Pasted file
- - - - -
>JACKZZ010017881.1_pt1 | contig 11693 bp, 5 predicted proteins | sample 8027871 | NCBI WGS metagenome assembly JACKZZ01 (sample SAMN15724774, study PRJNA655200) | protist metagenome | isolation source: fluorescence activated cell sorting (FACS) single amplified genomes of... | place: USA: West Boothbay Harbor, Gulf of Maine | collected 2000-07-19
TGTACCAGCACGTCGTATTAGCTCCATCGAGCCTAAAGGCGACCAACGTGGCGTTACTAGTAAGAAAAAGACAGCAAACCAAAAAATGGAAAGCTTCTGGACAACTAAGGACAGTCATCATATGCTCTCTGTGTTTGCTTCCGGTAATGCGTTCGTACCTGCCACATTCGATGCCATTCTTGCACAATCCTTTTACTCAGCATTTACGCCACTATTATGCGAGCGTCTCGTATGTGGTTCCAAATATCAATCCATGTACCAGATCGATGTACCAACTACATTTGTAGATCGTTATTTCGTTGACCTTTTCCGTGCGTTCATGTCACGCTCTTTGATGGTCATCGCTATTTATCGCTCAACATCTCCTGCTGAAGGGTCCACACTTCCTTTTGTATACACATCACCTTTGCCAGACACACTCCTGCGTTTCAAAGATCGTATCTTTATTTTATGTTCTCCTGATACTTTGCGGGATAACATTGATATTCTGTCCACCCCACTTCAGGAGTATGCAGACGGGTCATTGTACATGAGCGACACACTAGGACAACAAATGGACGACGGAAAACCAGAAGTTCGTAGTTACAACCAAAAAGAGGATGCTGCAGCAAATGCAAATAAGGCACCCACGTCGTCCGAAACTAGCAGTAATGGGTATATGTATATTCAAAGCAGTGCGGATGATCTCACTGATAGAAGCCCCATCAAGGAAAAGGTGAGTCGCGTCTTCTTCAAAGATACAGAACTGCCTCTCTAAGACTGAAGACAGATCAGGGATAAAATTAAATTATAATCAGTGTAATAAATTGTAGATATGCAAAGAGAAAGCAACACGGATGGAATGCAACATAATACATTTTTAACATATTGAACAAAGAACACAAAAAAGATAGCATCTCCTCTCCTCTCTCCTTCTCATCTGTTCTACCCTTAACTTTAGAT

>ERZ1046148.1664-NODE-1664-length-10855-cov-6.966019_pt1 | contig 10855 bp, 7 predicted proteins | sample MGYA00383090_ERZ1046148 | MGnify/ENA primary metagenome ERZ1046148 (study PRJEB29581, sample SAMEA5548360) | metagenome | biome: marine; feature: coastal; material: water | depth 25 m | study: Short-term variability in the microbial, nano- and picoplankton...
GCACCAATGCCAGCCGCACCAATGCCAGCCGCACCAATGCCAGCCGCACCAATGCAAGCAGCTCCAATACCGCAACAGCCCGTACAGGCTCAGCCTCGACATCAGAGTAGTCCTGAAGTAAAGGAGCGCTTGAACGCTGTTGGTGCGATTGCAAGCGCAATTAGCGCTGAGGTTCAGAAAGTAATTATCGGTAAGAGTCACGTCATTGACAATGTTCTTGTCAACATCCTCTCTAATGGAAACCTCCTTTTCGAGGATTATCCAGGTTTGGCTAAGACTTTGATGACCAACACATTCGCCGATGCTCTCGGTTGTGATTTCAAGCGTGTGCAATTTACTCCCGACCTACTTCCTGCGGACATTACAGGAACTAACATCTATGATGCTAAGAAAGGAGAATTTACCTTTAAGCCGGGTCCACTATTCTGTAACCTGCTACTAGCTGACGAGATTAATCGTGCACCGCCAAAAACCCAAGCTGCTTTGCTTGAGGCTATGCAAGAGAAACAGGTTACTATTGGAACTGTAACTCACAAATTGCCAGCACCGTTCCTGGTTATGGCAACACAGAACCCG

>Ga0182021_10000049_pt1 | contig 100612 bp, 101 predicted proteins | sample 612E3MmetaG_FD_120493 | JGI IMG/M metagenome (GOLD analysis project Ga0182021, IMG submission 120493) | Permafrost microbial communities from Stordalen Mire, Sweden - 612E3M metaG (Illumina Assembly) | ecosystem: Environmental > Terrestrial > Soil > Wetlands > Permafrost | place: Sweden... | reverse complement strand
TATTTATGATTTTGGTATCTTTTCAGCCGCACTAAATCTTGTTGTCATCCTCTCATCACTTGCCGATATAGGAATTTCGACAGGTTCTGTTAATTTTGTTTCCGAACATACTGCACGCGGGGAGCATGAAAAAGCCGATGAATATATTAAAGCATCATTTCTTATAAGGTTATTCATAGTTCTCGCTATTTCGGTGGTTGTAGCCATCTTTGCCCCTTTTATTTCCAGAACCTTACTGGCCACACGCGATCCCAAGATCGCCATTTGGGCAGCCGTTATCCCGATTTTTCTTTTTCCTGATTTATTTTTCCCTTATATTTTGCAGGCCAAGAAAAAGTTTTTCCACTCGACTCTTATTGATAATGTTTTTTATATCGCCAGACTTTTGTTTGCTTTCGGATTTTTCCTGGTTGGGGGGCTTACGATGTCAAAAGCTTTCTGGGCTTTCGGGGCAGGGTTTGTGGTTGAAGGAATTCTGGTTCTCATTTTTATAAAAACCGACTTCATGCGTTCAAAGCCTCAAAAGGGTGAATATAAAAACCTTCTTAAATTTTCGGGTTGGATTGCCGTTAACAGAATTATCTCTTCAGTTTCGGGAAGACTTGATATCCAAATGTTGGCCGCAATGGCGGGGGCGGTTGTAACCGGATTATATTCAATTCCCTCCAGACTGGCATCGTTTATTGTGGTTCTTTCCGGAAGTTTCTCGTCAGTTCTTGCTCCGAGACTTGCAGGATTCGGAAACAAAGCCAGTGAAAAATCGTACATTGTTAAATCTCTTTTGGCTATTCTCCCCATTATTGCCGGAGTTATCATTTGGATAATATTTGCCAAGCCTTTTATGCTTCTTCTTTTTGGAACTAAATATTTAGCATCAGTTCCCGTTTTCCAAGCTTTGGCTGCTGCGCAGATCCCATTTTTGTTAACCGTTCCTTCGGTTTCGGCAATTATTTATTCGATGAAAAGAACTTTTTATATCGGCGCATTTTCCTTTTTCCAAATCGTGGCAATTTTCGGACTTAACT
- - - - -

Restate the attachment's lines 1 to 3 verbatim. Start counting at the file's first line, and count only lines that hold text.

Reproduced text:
>JACKZZ010017881.1_pt1 | contig 11693 bp, 5 predicted proteins | sample 8027871 | NCBI WGS metagenome assembly JACKZZ01 (sample SAMN15724774, study PRJNA655200) | protist metagenome | isolation source: fluorescence activated cell sorting (FACS) single amplified genomes of... | place: USA: West Boothbay Harbor, Gulf of Maine | collected 2000-07-19
TGTACCAGCACGTCGTATTAGCTCCATCGAGCCTAAAGGCGACCAACGTGGCGTTACTAGTAAGAAAAAGACAGCAAACCAAAAAATGGAAAGCTTCTGGACAACTAAGGACAGTCATCATATGCTCTCTGTGTTTGCTTCCGGTAATGCGTTCGTACCTGCCACATTCGATGCCATTCTTGCACAATCCTTTTACTCAGCATTTACGCCACTATTATGCGAGCGTCTCGTATGTGGTTCCAAATATCAATCCATGTACCAGATCGATGTACCAACTACATTTGTAGATCGTTATTTCGTTGACCTTTTCCGTGCGTTCATGTCACGCTCTTTGATGGTCATCGCTATTTATCGCTCAACATCTCCTGCTGAAGGGTCCACACTTCCTTTTGTATACACATCACCTTTGCCAGACACACTCCTGCGTTTCAAAGATCGTATCTTTATTTTATGTTCTCCTGATACTTTGCGGGATAACATTGATATTCTGTCCACCCCACTTCAGGAGTATGCAGACGGGTCATTGTACATGAGCGACACACTAGGACAACAAATGGACGACGGAAAACCAGAAGTTCGTAGTTACAACCAAAAAGAGGATGCTGCAGCAAATGCAAATAAGGCACCCACGTCGTCCGAAACTAGCAGTAATGGGTATATGTATATTCAAAGCAGTGCGGATGATCTCACTGATAGAAGCCCCATCAAGGAAAAGGTGAGTCGCGTCTTCTTCAAAGATACAGAACTGCCTCTCTAAGACTGAAGACAGATCAGGGATAAAATTAAATTATAATCAGTGTAATAAATTGTAGATATGCAAAGAGAAAGCAACACGGATGGAATGCAACATAATACATTTTTAACATATTGAACAAAGAACACAAAAAAGATAGCATCTCCTCTCCTCTCTCCTTCTCATCTGTTCTACCCTTAACTTTAGAT

>ERZ1046148.1664-NODE-1664-length-10855-cov-6.966019_pt1 | contig 10855 bp, 7 predicted proteins | sample MGYA00383090_ERZ1046148 | MGnify/ENA primary metagenome ERZ1046148 (study PRJEB29581, sample SAMEA5548360) | metagenome | biome: marine; feature: coastal; material: water | depth 25 m | study: Short-term variability in the microbial, nano- and picoplankton...